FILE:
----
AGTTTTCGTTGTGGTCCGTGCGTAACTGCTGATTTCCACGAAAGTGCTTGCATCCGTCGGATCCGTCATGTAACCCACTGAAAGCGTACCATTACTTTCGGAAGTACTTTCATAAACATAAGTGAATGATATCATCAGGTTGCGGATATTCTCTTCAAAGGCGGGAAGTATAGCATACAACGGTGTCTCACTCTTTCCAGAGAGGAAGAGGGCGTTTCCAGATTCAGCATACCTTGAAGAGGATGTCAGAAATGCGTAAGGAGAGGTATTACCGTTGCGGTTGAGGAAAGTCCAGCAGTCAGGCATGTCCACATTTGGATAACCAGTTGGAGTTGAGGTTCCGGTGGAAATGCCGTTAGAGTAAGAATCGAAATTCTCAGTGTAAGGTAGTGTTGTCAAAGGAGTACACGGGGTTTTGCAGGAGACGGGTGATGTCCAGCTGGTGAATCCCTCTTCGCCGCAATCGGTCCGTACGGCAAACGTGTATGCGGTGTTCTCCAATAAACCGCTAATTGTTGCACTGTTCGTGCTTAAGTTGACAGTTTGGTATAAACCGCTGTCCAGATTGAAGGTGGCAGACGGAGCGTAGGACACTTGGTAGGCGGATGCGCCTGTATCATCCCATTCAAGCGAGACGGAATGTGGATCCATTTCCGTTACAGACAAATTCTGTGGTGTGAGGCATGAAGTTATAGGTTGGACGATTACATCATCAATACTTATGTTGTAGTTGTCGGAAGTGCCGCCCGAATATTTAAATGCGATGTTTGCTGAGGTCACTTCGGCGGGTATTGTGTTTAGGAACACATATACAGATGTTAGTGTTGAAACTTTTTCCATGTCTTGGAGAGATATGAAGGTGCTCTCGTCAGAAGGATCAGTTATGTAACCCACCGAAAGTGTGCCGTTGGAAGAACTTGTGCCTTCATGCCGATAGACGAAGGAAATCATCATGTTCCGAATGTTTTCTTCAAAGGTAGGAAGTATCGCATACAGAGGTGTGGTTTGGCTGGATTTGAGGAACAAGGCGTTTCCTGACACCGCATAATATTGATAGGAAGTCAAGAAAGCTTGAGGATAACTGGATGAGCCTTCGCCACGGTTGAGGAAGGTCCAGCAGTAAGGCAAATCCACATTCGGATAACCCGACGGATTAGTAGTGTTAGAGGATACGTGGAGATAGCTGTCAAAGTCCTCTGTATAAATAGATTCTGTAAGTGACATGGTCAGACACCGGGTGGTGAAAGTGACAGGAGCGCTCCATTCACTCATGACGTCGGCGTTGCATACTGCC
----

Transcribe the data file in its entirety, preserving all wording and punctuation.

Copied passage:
AGTTTTCGTTGTGGTCCGTGCGTAACTGCTGATTTCCACGAAAGTGCTTGCATCCGTCGGATCCGTCATGTAACCCACTGAAAGCGTACCATTACTTTCGGAAGTACTTTCATAAACATAAGTGAATGATATCATCAGGTTGCGGATATTCTCTTCAAAGGCGGGAAGTATAGCATACAACGGTGTCTCACTCTTTCCAGAGAGGAAGAGGGCGTTTCCAGATTCAGCATACCTTGAAGAGGATGTCAGAAATGCGTAAGGAGAGGTATTACCGTTGCGGTTGAGGAAAGTCCAGCAGTCAGGCATGTCCACATTTGGATAACCAGTTGGAGTTGAGGTTCCGGTGGAAATGCCGTTAGAGTAAGAATCGAAATTCTCAGTGTAAGGTAGTGTTGTCAAAGGAGTACACGGGGTTTTGCAGGAGACGGGTGATGTCCAGCTGGTGAATCCCTCTTCGCCGCAATCGGTCCGTACGGCAAACGTGTATGCGGTGTTCTCCAATAAACCGCTAATTGTTGCACTGTTCGTGCTTAAGTTGACAGTTTGGTATAAACCGCTGTCCAGATTGAAGGTGGCAGACGGAGCGTAGGACACTTGGTAGGCGGATGCGCCTGTATCATCCCATTCAAGCGAGACGGAATGTGGATCCATTTCCGTTACAGACAAATTCTGTGGTGTGAGGCATGAAGTTATAGGTTGGACGATTACATCATCAATACTTATGTTGTAGTTGTCGGAAGTGCCGCCCGAATATTTAAATGCGATGTTTGCTGAGGTCACTTCGGCGGGTATTGTGTTTAGGAACACATATACAGATGTTAGTGTTGAAACTTTTTCCATGTCTTGGAGAGATATGAAGGTGCTCTCGTCAGAAGGATCAGTTATGTAACCCACCGAAAGTGTGCCGTTGGAAGAACTTGTGCCTTCATGCCGATAGACGAAGGAAATCATCATGTTCCGAATGTTTTCTTCAAAGGTAGGAAGTATCGCATACAGAGGTGTGGTTTGGCTGGATTTGAGGAACAAGGCGTTTCCTGACACCGCATAATATTGATAGGAAGTCAAGAAAGCTTGAGGATAACTGGATGAGCCTTCGCCACGGTTGAGGAAGGTCCAGCAGTAAGGCAAATCCACATTCGGATAACCCGACGGATTAGTAGTGTTAGAGGATACGTGGAGATAGCTGTCAAAGTCCTCTGTATAAATAGATTCTGTAAGTGACATGGTCAGACACCGGGTGGTGAAAGTGACAGGAGCGCTCCATTCACTCATGACGTCGGCGTTGCATACTGCC